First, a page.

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This is the reason I use Durabond, quick setting compound, I can't afford to wait a whole day between coats. Here is how I would attack the situation: For those angles that are not 90 degrees, I have a bit of an unconventional way to progress. Keep in mind that I use a quick set mud, I pull on one side and let set up. I pull the other side and let set up. I then take my 6 inch stiff knife and scrape down any high spots following the direction of the tape. This will give a sort of "needs some work" transition corner. I then apply my next coat heavy on the seam and pull a 12" knife perpendicular to the joint removing most of the mud and working my way down the wall. Yes it leaves streak marks from the knife, but you knock those down with a 6" knife when the mud sets up. This fills the void between the two planes. Then you sand to the desired profile. Its a similar procedure I use when you have a major hump in a wall from a bulging stud that causes two sections of rock to be out of plane. But, the above can be accomplished is several hours as opposed to a couple of days waiting for mud to dry.
 
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Old 03-27-13, 04:08 PM
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I probably should have added that a sponge doesn't really work when using setting compounds like durabond. A wet sponge works by rewetting the j/c, fine for the ready mix mud but setting compounds aren't water soluble so you are pretty stuck with dry sanding.

I also like to use durabond but I generally use regular mud for the final coat - it sands easier
 
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Old 03-27-13, 05:43 PM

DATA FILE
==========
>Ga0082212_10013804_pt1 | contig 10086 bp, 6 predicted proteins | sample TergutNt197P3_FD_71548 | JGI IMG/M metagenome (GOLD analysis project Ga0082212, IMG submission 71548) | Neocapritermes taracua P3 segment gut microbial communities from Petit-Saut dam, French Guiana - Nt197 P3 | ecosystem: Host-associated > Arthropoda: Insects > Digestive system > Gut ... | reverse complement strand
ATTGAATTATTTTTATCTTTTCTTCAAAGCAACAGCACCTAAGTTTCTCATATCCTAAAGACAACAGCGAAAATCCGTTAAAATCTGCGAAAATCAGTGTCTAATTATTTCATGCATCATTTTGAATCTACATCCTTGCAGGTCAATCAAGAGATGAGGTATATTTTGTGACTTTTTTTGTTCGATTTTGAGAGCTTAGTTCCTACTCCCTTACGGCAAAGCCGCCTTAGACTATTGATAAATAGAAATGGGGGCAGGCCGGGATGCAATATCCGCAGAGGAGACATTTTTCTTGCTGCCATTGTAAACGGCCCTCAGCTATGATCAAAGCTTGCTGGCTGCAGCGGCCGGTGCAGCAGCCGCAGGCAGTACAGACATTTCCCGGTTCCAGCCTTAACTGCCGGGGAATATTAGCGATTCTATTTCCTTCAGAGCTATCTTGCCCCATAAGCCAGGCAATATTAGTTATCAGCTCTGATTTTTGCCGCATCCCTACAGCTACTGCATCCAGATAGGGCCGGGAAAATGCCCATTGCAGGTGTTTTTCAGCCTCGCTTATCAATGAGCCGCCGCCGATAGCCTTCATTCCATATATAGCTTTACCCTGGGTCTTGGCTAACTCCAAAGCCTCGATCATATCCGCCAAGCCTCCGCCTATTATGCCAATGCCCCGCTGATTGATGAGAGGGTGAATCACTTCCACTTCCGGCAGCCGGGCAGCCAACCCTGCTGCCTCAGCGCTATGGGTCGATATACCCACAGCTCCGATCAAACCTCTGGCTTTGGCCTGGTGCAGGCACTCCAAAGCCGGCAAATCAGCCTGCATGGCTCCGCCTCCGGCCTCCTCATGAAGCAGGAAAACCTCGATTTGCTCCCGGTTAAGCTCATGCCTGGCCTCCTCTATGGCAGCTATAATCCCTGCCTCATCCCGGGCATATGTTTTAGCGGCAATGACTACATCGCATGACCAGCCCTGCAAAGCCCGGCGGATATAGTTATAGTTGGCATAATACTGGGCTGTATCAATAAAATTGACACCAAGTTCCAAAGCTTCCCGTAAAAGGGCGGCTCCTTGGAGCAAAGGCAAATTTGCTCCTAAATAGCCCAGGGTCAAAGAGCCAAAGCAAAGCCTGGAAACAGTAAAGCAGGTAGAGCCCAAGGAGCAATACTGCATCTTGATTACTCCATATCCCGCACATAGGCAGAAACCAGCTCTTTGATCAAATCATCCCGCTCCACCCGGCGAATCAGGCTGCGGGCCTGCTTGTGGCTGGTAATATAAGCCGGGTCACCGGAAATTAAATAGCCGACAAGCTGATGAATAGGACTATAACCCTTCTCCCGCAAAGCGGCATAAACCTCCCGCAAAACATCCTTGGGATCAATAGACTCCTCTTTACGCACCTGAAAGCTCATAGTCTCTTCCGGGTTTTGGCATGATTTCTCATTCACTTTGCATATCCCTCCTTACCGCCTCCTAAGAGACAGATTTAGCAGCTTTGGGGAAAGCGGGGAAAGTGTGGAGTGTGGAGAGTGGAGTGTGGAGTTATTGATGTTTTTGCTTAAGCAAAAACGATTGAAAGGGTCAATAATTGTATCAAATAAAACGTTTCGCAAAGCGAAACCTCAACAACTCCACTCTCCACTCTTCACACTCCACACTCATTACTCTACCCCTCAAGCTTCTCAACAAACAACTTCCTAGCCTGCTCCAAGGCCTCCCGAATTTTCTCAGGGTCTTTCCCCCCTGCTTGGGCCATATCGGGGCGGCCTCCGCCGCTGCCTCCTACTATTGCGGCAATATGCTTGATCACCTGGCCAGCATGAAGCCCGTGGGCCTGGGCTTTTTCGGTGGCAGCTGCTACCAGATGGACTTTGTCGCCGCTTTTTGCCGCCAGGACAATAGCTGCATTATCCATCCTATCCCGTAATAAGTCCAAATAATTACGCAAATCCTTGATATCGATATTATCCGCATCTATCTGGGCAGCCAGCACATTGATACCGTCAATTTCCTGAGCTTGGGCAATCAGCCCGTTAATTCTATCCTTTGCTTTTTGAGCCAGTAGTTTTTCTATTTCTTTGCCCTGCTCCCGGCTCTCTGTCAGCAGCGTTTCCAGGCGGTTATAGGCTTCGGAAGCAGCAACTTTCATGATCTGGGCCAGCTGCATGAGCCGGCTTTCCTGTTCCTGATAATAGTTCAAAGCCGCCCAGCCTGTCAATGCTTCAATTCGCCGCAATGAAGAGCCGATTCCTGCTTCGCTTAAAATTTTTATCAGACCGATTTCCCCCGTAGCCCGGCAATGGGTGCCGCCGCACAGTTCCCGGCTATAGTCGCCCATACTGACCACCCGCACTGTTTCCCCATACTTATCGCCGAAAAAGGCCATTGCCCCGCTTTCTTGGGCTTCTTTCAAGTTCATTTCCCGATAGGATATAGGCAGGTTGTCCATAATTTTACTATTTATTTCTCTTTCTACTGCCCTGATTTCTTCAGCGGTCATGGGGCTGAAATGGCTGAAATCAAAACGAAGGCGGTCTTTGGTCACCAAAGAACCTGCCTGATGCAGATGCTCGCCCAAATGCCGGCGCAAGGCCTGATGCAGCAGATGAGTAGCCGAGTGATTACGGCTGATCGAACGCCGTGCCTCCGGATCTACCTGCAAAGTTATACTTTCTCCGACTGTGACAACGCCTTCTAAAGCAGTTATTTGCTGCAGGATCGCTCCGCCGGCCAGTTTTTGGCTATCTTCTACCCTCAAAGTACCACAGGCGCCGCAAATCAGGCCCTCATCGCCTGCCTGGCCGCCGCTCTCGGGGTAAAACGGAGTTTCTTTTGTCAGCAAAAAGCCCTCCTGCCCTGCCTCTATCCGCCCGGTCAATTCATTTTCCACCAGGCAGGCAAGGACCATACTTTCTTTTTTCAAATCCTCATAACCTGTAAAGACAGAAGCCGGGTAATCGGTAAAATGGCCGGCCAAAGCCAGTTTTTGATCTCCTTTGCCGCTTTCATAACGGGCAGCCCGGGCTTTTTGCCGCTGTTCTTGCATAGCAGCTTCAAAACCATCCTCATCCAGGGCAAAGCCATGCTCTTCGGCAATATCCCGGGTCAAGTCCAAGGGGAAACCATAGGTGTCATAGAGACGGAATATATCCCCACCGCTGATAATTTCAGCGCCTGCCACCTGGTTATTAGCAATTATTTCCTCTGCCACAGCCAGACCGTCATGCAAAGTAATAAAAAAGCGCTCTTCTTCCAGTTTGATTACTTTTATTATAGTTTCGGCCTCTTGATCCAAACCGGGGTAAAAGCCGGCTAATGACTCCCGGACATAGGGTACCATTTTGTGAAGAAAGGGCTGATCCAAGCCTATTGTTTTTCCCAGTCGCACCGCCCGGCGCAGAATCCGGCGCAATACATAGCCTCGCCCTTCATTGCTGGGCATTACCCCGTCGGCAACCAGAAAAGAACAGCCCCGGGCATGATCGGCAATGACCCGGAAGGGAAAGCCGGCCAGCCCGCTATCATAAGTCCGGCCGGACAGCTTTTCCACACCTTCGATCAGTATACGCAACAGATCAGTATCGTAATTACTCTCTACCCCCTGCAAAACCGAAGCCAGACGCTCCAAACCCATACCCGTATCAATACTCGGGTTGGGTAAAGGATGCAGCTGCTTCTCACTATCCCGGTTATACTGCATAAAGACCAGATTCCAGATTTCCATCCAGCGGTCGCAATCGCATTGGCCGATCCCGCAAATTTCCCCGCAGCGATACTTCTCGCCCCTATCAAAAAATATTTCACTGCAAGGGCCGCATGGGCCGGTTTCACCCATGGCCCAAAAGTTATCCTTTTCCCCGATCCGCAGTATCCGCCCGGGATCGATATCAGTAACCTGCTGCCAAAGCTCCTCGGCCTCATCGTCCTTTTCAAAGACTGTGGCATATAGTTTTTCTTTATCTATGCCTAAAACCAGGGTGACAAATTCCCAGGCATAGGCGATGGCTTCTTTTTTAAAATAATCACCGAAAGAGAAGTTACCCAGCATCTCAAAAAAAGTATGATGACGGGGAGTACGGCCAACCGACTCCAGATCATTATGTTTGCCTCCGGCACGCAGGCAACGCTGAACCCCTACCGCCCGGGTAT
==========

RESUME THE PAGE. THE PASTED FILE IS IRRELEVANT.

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This is for my house so I am willing to deal with the added time of using a ready mix. I'm not experienced enough to get involved with a setting compound. I would have to mix small batches all the time and probably toss a bunch in the garbage. The ready mix is just going to be easier for me.

Well, maybe I'm not so far off with what I'm doing after seeing the comments here. Mark, you are right about this being an attic space. Maybe my expectation of having a near imperfection free surface on my first few coats is not realistic. I guess once I get enough coats on, I'll be able to go back and touch up my trouble spots. I might try that sponge technique, but that may make things worse. I do want a nice crisp line on those off angles. There are a couple spots where the framing is boogered, but I think I have a chance of making it not so bad looking.
 
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Old 03-28-13, 06:16 AM
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I just got done working on my corners with my next size up knife. It seems to be going on a little easier and nicer now. The very inside of the corner may not lay out perfectly, but I should be able to clean it up with some sandpaper and not a lot of effort. We'll see when I get there.
 
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Old 03-28-13, 08:11 PM
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One modification I do to my drywall knives is to round off the corners of my larger knives. The rounded off corner lessens the change of leaving a ridge or slight drag mark as you are feathering. Makes for a smoother bead. You need not go at it with a grinder, just ease the corner and knock off the sharp machine point.